echo ‘{“payload”:{“header”:{“channel_header”:{“channel_id”:”testchainid”, “type”:2}},”data”:{“config_update”:’$(cat differed_sys_config.json)’}}}’ > modreqst_sys_config.json
configtxlator proto_encode –input modreqst_sys_config.json –type common.Envelope > modreqst_sys_config.pb

We calculate the difference between the two configurations using the configtxlator tool. This tool is also used to convert the JSONs to Protobufs as this is the preferred medium in HF. The difference is finally reflected as modreqst_sys_config.pb which will be used in the next command to create an update request through the Orderer (which is also technically a Peer).

Peer channel update -f modreqst_sys_config.pb -o <Orderer URL Here> -c testchainid –tls –cafile /var/hyperledger/admin/msp/tlscacerts/ca.crt –clientauth –certfile /var/hyperledger/admin/tls/cert.pem –keyfile /var/hyperledger/admin/tls/key.pem

With this, the new Organization (Org01) is now a part of the network, and almost 70% of the work is done. In the next sections we will add Org01 to our channel ch01 and then add the nodes which Org01 owns (here the Peer cluster on AKS) as a trusted component in the network.

Peer to the Channel

If we are going with the VPC analogy, then our new VM (Org01 Peer) has been turned on and included in the VPC but it is yet to be assigned a subnet. Until that point, it is virtually useless. Only after it gets a subnet would it be able to facilitate ingress and egress depending on its permissions.

Just like that we will also need to include the newly inducted Org01 into our channel ch01 that we created in our previous section. This too needs to be done from the Orderer Dev Pod. Instead of editing the config of the system channel (testchannelid) we will edit the config of our channel (ch01) and the difference between the original and the modified will be recorded as a transaction in the ledger. This will denote Org01’s inclusion in the channel. The following steps fetch the original ch01 config and store it in a JSON file for readability.

Peer channel fetch config ch01_config_block.pb -o <Orderer URL here> -c ch01 –tls –cafile /var/hyperledger/admin/msp/tlscacerts/ca.crt –clientauth –certfile /var/hyperledger/admin/tls/cert.pem –keyfile /var/hyperledger/admin/tls/key.pem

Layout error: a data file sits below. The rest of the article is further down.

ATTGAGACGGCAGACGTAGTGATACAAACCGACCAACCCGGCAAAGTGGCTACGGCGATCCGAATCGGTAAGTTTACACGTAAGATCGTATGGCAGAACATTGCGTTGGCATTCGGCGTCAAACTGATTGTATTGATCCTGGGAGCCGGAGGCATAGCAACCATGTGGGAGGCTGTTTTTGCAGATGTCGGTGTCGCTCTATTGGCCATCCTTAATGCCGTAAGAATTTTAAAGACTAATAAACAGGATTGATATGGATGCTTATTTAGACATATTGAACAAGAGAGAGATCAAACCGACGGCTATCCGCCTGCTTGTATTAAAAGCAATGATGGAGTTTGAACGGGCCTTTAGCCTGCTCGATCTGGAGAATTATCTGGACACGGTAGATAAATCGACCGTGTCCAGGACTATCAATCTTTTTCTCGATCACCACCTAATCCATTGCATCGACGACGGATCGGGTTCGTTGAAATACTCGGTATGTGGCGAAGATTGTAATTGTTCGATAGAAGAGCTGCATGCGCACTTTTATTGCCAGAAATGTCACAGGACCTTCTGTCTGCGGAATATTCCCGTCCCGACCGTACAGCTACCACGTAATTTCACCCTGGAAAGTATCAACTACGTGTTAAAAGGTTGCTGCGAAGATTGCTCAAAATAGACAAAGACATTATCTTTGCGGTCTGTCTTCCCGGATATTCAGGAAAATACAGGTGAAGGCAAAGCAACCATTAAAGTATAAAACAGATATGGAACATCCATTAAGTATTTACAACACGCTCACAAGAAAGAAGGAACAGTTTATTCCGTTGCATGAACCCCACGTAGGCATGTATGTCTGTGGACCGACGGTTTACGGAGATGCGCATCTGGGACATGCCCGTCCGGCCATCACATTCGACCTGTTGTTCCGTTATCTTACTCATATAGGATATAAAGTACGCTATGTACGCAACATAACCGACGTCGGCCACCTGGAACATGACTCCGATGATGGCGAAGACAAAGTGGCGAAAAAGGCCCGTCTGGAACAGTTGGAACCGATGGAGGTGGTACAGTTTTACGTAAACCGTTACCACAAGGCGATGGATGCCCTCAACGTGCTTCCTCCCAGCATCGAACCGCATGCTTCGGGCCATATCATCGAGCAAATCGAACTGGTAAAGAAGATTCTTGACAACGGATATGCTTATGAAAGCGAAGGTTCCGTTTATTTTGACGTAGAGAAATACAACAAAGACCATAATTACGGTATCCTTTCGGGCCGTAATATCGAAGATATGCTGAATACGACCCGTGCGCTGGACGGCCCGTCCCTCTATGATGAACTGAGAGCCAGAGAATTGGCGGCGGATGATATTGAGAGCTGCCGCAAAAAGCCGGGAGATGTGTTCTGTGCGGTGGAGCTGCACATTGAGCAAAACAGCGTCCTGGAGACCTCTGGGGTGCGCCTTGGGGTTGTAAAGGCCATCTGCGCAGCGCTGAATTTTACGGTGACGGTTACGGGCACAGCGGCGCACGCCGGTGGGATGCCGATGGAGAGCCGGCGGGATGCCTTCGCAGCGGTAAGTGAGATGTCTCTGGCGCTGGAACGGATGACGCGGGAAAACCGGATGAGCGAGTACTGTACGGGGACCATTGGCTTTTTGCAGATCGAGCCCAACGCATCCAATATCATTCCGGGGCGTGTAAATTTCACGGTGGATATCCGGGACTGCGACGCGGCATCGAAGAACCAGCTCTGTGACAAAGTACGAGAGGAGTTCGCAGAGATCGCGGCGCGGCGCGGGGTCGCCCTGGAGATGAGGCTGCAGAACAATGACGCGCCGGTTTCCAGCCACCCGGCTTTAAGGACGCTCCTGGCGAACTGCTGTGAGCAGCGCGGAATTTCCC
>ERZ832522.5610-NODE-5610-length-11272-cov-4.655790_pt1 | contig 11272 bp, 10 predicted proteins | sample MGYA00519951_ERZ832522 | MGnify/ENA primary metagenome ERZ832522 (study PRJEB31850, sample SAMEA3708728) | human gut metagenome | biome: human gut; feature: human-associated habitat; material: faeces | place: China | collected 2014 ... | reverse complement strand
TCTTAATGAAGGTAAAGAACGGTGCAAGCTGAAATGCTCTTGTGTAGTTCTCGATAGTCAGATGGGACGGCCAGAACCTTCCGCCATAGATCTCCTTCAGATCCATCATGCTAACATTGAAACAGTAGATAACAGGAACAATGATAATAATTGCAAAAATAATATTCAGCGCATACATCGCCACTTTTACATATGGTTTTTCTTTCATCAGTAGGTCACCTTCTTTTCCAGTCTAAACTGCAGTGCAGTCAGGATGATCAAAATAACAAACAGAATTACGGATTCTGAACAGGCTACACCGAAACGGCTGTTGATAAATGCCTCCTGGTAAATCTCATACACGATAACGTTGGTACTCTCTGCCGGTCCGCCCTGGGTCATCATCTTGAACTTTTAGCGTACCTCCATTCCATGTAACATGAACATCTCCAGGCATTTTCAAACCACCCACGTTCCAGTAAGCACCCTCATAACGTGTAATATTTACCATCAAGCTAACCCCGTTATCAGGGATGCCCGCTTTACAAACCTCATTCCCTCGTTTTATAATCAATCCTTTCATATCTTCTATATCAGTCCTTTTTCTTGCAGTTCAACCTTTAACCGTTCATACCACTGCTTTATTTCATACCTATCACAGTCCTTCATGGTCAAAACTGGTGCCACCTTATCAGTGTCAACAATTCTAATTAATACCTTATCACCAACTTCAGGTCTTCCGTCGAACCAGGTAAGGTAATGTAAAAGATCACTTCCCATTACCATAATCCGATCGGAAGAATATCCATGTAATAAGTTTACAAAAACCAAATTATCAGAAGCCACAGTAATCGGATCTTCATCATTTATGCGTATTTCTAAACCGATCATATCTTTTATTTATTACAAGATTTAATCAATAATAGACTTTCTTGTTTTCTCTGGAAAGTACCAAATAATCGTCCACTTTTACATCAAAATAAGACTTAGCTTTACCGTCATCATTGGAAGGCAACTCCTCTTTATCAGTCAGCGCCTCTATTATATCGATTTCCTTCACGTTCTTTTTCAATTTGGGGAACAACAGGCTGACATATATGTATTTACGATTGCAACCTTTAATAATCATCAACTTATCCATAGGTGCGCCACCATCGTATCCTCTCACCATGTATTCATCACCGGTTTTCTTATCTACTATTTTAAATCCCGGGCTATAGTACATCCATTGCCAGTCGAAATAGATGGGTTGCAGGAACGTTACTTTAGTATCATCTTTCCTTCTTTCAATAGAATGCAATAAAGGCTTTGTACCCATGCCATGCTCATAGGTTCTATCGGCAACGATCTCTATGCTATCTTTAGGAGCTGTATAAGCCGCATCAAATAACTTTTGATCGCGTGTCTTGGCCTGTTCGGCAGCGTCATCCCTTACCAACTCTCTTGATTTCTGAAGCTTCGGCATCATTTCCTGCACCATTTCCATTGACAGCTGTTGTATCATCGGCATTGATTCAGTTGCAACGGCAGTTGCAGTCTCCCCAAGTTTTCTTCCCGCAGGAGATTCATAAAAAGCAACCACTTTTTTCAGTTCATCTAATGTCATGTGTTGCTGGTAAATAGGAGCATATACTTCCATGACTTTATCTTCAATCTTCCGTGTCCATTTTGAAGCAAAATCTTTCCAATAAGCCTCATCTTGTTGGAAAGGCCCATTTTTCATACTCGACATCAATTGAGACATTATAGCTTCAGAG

configtxlator proto_decode –input ch01_config_block.pb –type common.Block > ch01_config_block.json
jq .data.data[0].payload.data.config ch01_config_block.json > original_ch01_config.json
jq -s “.[0] * {”channel_group”:{”groups”:{”Application”:{”groups”: {”Org01”:.[1]}}}}}” original_ch01_config.json Org01.json > modified_ch01_config.json

Once we get the original config, we create a modified config which reflects Org01’s inclusion in the channel ch01 in steps 3 and 4. Just as before, we now need to have the modified configuration be accounted for by calculating the difference between the new and the old config and that too is done in the protobuf format.

configtxlator proto_encode –input original_ch01_config.json –type common.Config > original_ch01_config.pb
configtxlator proto_encode –input modified_ch01_config.json –type common.Config > modified_ch01_config.pb
configtxlator compute_update –channel_id ch01 –original original_ch01_config.pb –updated modified_ch01_config.pb > differed_ch01_config.pb
configtxlator proto_decode –input differed_ch01_config.pb –type common.ConfigUpdate > differed_ch01_config.json
echo ‘{“payload”:{“header”:{“channel_header”:{“channel_id”:”ch01″, “type”:2}},”data”:{“config_update”:’$(cat differed_ch01_config.json)’}}}’ > modreqst_ch01_config.json
configtxlator proto_encode –input modreqst_ch01_config.json –type common.Envelope > modreqst_ch01_config.pb

The above commands using the configtxlator tool should seem similar. We are literally doing the same thing here with ch01 instead of the testchainid channel. With the next command using the Peer API, the process of including the node into the channel gets completed.

Peer channel update -f modreqst_ch01_config.pb -o <Orderer URL here> -c ch01 –tls –cafile /var/hyperledger/admin/msp/tlscacerts/ca.crt –clientauth –certfile /var/hyperledger/admin/tls/cert.pem –keyfile /var/hyperledger/admin/tls/key.pem

The above command creates an update transaction which gets recorded. This update reflects the inclusion of Org01 into the channel ch01. Now all we need to do is include the nodes owned by this Peer organization into the network.

Peer to the Nodes

Previously we copied a file from Peer Dev Pod to Azure Shell and then to Orderer Dev Pod. In this case, we need to do the reverse. We need the Orderer’s TLS certificate located at devenv:/var/hyperledger/admin/msp/tlscacerts/..data/ca.crt on the Orderer Dev Pod at devenv:/var/hyperledger/admin/ca_Orderer.crt on the Peer’s Dev Pod. You may think why would we be needing this. The logic behind this is that we can use the MSP of Org01 which we quite recently enrolled into the channel ch01 but we can only connect to the channel- the node itself is not validated.